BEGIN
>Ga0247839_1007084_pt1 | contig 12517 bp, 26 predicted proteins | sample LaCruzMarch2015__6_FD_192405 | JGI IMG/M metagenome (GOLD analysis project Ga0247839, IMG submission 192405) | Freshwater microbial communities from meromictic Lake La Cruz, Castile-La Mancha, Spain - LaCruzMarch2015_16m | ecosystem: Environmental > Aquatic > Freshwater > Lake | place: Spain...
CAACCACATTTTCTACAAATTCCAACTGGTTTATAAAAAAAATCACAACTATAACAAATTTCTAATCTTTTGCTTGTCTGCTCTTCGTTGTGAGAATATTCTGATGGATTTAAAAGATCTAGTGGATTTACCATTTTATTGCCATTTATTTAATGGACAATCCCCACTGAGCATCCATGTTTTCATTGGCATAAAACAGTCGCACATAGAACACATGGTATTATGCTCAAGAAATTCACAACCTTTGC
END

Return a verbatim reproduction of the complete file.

>Ga0247839_1007084_pt1 | contig 12517 bp, 26 predicted proteins | sample LaCruzMarch2015__6_FD_192405 | JGI IMG/M metagenome (GOLD analysis project Ga0247839, IMG submission 192405) | Freshwater microbial communities from meromictic Lake La Cruz, Castile-La Mancha, Spain - LaCruzMarch2015_16m | ecosystem: Environmental > Aquatic > Freshwater > Lake | place: Spain...
CAACCACATTTTCTACAAATTCCAACTGGTTTATAAAAAAAATCACAACTATAACAAATTTCTAATCTTTTGCTTGTCTGCTCTTCGTTGTGAGAATATTCTGATGGATTTAAAAGATCTAGTGGATTTACCATTTTATTGCCATTTATTTAATGGACAATCCCCACTGAGCATCCATGTTTTCATTGGCATAAAACAGTCGCACATAGAACACATGGTATTATGCTCAAGAAATTCACAACCTTTGC